So can something actually be done about this? I would like to think sanguinely, but I feel nothing could be really done because human psyche is such that if what is being said is not in conjunction with their beliefs, then one tends to divorce every logical thought and prefers to play ignorant. While genuine ignorance can be in a manner advantageous, considering that it is prone to be complemented by humility, inquisitiveness and open mindedness, ignorance that stems out of knowing what it is doing, and yet playing ignorant is as criminal as the killer killing and then pleading selective amnesia. Such people coat their minds with a waterproof varnish and would resist newness taking birth, and let their pin-holed views thrive in their minds simply because that is what they are comfortable with and unashamed about. That is the saddest part of modern life, instead of shunning stupidity, our society is regrettably engaged in polishing and decorating the cage in which man is keeping alive the illogical thoughts of his elders by adhering to them when he must muster up the courage and free himself from such an imprisonment. But then again, would man be willing to shun such concepts is the bigger question.

Honesty, trust, adjustment and love are some of the main prerequisites of a good marriage. Petty differences seem little in comparison to the above, and that is the foundation of Daawat-e-Ishq – a remarkable entertainer with a mix of everything, from the food on the streets, to the mannerisms of people at workplaces. The dialogues are simple but incredibly effective. The attention to certain specifics is commendable, for example how Aditya Roy Kapur as Tariq “Taru” Haider cleans the seat of his Impala when Parineeti’s father Abdul Qadir played by Anupam Kher brushes the soles of his shoes while plonking himself on the back seat. I like the way Tariq Haider is this manly man, yet sensitive about the trials and tribulations a single father would have faced while having raised a girl child after the death of her mother. I like how Tariq Haider apologises when he crashes into the couple while rushing after Parineeti Chopra (Gulrez “Gullu” Qadir) at the railway station. That is basic manners that we have forgotten. I liked how Gulrez Qadir sets out to deceive the man, but conscience catches up with her and she embarks on a voyage to amend her follies despite being aware that in doing so she might lose the man she has hurt, the very man who loved her from the deepest echelons of his heart. With such simplicity the circumstances compel her to cling to her plan when her heart and mind keep constantly reminding her that she is on the wrong. That is what happens more often than not in life too – we find ourselves apprehended in the quagmire of time and to retrace then becomes a liability than a luxury.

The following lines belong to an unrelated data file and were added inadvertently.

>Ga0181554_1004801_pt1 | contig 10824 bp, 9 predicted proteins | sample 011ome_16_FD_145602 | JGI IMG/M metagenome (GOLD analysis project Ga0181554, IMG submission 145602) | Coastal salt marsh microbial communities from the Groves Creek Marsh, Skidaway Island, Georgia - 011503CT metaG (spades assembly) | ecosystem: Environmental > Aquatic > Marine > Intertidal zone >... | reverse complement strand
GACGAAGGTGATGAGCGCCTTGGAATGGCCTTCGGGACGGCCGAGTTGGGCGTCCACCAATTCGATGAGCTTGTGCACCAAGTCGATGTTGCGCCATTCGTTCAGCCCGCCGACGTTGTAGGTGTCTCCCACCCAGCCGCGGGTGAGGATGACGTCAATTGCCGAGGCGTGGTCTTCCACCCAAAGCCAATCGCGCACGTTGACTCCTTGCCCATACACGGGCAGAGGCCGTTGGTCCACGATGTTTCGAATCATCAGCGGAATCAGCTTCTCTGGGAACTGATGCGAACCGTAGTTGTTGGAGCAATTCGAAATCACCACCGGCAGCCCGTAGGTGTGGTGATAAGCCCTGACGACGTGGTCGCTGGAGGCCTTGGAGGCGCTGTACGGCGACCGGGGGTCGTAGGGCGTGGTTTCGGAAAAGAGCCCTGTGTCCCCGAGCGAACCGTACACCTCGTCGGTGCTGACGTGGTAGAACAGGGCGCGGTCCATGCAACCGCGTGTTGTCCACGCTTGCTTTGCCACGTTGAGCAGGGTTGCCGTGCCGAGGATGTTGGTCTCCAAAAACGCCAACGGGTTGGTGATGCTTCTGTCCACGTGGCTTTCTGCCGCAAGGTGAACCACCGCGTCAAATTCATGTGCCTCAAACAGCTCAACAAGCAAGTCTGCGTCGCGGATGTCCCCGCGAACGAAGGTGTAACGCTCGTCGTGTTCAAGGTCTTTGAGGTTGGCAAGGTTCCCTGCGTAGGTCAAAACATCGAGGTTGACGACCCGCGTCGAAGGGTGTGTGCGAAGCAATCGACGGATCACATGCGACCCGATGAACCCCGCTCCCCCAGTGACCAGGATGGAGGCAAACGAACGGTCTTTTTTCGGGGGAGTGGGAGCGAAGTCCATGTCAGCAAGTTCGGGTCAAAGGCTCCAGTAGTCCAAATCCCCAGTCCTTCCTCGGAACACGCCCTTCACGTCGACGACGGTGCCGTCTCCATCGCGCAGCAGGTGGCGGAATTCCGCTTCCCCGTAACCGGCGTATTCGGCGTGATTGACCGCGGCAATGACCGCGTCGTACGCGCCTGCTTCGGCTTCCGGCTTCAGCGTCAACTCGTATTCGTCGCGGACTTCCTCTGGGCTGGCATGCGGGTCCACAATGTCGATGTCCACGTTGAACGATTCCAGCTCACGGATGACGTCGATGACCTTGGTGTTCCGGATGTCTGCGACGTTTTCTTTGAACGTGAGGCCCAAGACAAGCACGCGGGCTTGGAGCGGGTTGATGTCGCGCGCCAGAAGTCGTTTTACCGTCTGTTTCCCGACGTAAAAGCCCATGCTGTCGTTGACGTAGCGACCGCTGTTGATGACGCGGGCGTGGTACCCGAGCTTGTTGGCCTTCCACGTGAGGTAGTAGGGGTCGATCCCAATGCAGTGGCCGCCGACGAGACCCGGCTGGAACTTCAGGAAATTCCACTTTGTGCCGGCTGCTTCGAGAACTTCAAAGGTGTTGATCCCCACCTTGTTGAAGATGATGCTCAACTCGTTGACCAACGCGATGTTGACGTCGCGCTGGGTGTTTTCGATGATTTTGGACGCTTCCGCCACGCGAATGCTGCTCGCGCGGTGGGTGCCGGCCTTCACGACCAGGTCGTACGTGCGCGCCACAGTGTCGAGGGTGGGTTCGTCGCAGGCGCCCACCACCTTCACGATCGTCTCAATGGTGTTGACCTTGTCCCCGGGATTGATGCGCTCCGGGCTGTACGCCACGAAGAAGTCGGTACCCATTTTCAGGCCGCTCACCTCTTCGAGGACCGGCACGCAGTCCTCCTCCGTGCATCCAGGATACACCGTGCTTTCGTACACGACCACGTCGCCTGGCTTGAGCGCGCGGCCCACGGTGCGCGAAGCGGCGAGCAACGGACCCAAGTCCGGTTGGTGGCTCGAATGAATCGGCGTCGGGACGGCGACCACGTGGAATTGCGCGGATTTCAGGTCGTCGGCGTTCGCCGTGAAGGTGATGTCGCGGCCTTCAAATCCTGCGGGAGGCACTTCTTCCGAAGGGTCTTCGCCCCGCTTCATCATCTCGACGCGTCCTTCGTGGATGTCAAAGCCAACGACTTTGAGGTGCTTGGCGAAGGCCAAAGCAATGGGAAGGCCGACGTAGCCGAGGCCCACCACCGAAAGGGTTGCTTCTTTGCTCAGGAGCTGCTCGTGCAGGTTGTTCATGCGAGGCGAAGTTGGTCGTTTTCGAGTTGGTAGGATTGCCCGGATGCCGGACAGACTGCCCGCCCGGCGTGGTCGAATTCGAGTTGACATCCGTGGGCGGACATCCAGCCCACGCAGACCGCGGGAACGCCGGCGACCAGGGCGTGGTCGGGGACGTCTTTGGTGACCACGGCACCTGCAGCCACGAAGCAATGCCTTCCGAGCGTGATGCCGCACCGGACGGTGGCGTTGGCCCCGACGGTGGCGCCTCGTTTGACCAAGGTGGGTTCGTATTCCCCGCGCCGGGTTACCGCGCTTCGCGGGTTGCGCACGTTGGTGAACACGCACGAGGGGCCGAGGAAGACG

Daawat-e-Ishq does not have the potential of being magnificent, but it manages to sustain your attention without dipping anywhere. Dowry is a touchy topic that has been represented rather grimly, and with maximum melodrama in many motion pictures earlier, but Habib Faisal, both as a writer and director, has sprinkled this one with humour, as he is prudent enough to understand that humour seldom fails. The film has multiple layers that are so cleverly contrasted without them coming across as being in your face. I loved how Tariq Haider has been portrayed with such dynamism and uprightness. I take a bow before Habib Faisal to have highlighted on some rather crucial details as well. First, the young man Tariq Haider has failed in his twelfth grade, and he is unashamedly candid about it. Second, he disapproves vehemently that his parents’ had lied about it on his online profile and comes clean before the woman who had invaded his heart. Third, he is not proficient in English, but he is a successful restaurant owner who charms Indians and foreigners alike. An entrepreneur who studies the pulse of his people and moulds himself around it. I adore how his character breaks all the clichés about the notion that only the qualified are educated, because street smartness and formal qualification have nothing much in common. It is a proven fact that those who are highly qualified are not as successful as the ones who are average. Qualification does provide one a process, but process is not everything, intuition is everything, and that comes with an extensive education that one gathers through experiences in one’s life. Fourth, he wears the tackiest clothes caring two hoots to the world’s estimation of him only going on to reaffirm the notion that one can wear the most expensive clothes, but if one does not hold a natural flair for finesse, with an appropriate attitude to match and a heart of gold, there hardly remains a difference between saffron and sawdust.